Whether you call it disaster recovery or business continuity, common principles underpin a sound strategy. Three elements - data, networks and people - figure in all disaster scenarios.
And while a business with 50 people or fewer may struggle to afford the solutions that are at the disposal of bigger companies, it is possible to take simple, practical steps to safeguard these elements.
First, get a decent plan in place and work out which applications are critical to the survival of the business. It is usually feasible to do without HR and payroll for up to two weeks, for example. An audit by a consultant to identify risk may be money well spent if it is matched with appropriate investment.
"The aim is not to spend too much money on disaster recovery but not to spend too little either," said Rob Thomson, director of SunGard Availability Services.
A third-party opinion may also avert the common mistake of focusing exclusively on data. As Evolution Security Systems' technical director, Peter Jackson, pointed out, "It is all very well having data backed up or having a spare server ready to go, but what if the building or people are not there?"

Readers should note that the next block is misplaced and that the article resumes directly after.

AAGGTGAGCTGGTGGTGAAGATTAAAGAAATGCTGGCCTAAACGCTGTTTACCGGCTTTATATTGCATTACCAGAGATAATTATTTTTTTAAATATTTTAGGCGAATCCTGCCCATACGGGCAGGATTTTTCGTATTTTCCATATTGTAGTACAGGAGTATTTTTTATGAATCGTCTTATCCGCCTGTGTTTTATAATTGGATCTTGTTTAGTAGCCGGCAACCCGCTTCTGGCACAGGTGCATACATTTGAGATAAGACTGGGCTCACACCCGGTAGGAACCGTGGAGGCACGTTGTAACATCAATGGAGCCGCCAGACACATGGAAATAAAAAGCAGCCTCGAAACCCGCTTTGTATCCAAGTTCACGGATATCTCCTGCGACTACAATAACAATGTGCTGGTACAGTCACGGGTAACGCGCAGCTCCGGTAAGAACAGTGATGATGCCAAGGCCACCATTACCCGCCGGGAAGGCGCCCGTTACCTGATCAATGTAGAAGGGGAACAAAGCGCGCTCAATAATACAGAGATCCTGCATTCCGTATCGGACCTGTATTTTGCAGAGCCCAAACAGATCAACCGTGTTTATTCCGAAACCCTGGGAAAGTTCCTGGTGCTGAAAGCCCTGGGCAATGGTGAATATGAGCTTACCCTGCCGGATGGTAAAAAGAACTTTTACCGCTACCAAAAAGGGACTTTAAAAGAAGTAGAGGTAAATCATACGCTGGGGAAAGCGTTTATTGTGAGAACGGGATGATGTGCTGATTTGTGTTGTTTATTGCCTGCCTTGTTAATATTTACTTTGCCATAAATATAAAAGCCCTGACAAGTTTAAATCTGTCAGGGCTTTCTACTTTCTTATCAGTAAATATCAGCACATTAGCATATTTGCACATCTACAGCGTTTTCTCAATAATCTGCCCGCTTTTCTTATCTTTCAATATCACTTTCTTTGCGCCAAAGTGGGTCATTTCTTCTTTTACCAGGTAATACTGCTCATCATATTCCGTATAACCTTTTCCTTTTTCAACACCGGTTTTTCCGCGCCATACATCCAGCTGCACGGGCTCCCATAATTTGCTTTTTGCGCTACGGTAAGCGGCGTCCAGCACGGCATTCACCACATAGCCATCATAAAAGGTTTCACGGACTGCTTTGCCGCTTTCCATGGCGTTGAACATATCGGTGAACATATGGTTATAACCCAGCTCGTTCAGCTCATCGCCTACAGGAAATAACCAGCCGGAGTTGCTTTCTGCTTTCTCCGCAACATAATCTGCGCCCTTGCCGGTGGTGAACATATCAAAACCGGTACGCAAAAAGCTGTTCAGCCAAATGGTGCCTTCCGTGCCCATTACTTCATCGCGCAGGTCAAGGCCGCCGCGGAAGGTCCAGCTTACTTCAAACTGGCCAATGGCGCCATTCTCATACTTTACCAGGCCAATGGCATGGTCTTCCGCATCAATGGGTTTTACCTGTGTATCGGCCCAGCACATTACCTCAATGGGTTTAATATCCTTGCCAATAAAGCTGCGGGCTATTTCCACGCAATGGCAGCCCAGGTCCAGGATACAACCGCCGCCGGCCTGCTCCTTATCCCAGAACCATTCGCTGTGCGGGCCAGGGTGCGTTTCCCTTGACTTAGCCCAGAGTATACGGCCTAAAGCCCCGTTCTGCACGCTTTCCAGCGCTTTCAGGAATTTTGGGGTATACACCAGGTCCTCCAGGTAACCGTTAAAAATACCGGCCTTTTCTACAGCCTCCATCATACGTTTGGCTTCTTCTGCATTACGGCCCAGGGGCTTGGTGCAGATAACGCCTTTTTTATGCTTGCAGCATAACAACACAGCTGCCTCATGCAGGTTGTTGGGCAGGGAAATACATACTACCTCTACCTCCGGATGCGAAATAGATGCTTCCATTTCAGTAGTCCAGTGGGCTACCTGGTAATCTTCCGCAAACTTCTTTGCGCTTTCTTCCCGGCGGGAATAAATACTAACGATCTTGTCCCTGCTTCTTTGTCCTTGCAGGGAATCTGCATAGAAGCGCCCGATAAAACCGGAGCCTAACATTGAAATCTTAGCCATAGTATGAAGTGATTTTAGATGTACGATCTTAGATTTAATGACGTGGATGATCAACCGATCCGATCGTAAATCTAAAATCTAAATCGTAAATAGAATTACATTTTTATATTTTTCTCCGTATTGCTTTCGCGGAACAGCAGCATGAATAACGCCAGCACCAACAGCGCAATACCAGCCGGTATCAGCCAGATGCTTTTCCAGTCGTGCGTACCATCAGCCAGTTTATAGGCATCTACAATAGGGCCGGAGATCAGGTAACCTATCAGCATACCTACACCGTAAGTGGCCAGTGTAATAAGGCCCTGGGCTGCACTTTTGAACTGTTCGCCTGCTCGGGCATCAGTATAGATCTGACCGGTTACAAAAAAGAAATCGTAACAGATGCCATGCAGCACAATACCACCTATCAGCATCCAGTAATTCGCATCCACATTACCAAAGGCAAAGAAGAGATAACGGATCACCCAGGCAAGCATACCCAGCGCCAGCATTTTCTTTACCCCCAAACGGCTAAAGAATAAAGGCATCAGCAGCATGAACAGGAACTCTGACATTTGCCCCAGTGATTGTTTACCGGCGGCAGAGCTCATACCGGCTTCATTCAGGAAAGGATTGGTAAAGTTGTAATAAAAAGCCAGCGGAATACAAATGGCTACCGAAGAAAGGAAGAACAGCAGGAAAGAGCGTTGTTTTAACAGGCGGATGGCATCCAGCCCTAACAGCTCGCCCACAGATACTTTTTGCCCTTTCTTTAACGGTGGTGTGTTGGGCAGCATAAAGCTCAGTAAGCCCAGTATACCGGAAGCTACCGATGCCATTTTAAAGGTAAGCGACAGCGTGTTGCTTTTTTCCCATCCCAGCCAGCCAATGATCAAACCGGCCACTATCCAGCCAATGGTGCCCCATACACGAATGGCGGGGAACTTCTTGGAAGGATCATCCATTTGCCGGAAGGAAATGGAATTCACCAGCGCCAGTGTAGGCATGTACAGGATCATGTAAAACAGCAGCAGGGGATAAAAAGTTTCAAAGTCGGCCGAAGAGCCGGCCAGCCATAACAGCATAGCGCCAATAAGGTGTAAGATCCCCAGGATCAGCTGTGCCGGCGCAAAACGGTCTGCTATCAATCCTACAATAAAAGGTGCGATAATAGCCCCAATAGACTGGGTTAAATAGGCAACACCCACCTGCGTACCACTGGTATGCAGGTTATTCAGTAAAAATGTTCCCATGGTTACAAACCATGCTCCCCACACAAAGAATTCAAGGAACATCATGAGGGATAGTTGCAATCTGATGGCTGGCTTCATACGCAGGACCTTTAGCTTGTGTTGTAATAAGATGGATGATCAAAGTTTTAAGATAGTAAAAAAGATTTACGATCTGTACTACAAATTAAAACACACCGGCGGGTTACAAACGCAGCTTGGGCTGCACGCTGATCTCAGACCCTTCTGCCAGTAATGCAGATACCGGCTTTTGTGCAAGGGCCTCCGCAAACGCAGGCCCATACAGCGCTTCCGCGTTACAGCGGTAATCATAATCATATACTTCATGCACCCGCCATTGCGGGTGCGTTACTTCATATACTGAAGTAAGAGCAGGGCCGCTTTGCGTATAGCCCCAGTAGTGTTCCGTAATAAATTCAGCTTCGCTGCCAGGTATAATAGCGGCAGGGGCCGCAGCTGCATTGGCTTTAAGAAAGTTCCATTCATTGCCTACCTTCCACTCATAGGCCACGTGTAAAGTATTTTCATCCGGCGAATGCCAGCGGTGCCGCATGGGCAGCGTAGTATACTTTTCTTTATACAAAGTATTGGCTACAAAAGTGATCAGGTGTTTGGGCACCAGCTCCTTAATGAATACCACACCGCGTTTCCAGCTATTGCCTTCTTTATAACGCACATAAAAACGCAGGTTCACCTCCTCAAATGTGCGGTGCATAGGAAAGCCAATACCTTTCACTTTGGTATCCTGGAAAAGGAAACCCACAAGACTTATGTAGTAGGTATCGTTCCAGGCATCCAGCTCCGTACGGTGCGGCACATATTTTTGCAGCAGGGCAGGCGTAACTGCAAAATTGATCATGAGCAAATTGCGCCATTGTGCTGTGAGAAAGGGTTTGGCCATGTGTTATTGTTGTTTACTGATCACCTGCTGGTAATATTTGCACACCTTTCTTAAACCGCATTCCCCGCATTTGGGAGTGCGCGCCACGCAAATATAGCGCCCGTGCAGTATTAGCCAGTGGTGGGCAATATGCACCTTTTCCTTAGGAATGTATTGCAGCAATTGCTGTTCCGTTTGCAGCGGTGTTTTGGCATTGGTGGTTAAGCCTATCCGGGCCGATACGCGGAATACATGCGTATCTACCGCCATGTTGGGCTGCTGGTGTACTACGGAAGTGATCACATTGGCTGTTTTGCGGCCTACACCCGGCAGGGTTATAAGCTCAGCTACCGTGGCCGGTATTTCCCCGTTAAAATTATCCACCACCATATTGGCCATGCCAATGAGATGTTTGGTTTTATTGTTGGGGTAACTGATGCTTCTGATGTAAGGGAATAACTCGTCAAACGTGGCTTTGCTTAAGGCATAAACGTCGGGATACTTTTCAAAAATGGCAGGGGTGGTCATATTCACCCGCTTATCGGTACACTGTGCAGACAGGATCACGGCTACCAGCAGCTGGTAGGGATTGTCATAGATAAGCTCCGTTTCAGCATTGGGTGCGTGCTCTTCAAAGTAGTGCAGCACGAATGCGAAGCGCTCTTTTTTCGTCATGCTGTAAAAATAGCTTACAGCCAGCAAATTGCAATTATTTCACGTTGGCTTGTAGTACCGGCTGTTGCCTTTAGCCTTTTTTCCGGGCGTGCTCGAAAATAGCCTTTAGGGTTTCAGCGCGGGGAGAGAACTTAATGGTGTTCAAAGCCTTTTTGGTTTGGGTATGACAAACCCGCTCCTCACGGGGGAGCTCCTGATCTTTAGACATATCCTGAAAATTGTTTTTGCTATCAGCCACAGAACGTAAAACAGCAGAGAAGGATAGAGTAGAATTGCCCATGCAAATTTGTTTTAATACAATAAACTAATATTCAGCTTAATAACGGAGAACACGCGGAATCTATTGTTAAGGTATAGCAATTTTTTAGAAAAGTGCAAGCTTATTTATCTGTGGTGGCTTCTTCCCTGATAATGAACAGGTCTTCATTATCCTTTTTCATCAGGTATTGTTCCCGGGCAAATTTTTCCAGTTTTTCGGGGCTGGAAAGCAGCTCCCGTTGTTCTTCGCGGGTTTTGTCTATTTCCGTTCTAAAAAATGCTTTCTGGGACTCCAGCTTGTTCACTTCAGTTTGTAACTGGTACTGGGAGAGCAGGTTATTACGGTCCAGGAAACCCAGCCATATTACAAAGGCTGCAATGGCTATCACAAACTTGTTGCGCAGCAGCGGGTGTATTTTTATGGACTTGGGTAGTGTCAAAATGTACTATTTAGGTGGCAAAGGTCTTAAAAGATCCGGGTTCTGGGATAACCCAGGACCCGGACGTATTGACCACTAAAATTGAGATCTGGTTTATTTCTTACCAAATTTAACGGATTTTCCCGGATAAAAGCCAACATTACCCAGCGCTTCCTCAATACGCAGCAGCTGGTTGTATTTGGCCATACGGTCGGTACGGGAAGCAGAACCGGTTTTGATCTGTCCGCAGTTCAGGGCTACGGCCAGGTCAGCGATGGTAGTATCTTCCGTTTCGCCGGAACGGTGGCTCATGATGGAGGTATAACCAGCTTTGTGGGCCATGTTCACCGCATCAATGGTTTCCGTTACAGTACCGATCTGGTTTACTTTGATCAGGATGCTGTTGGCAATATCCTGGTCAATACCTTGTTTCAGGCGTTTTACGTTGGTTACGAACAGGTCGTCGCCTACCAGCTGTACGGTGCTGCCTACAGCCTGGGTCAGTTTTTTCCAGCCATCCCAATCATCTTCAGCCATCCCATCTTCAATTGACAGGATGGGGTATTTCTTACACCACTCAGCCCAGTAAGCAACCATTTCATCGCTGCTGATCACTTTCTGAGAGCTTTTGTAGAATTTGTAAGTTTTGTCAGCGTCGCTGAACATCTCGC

Nonetheless, most experts agree that data is a good starting point and is also the most straightforward part of the plan. "Essentially, disaster recovery boils down to back-up and it can cost relatively little," said Jackson.
Making sure data is backed up and a copy kept offsite - usually on tape - is the equivalent of reaching first base in data availability. And the good news is that it need not cost more than a few hundred pounds.
Beyond basic back-up, there are methods of ensuring that data can be processed and accessed by staff that come in rising levels of sophistication - and cost. At the top end is the "hot site", a fully replicated configuration of computers plus office space for staff to move into. A more modest variation might be a "ship to site" where a replica server is kept in an airtight case and transported to the client's alternative office.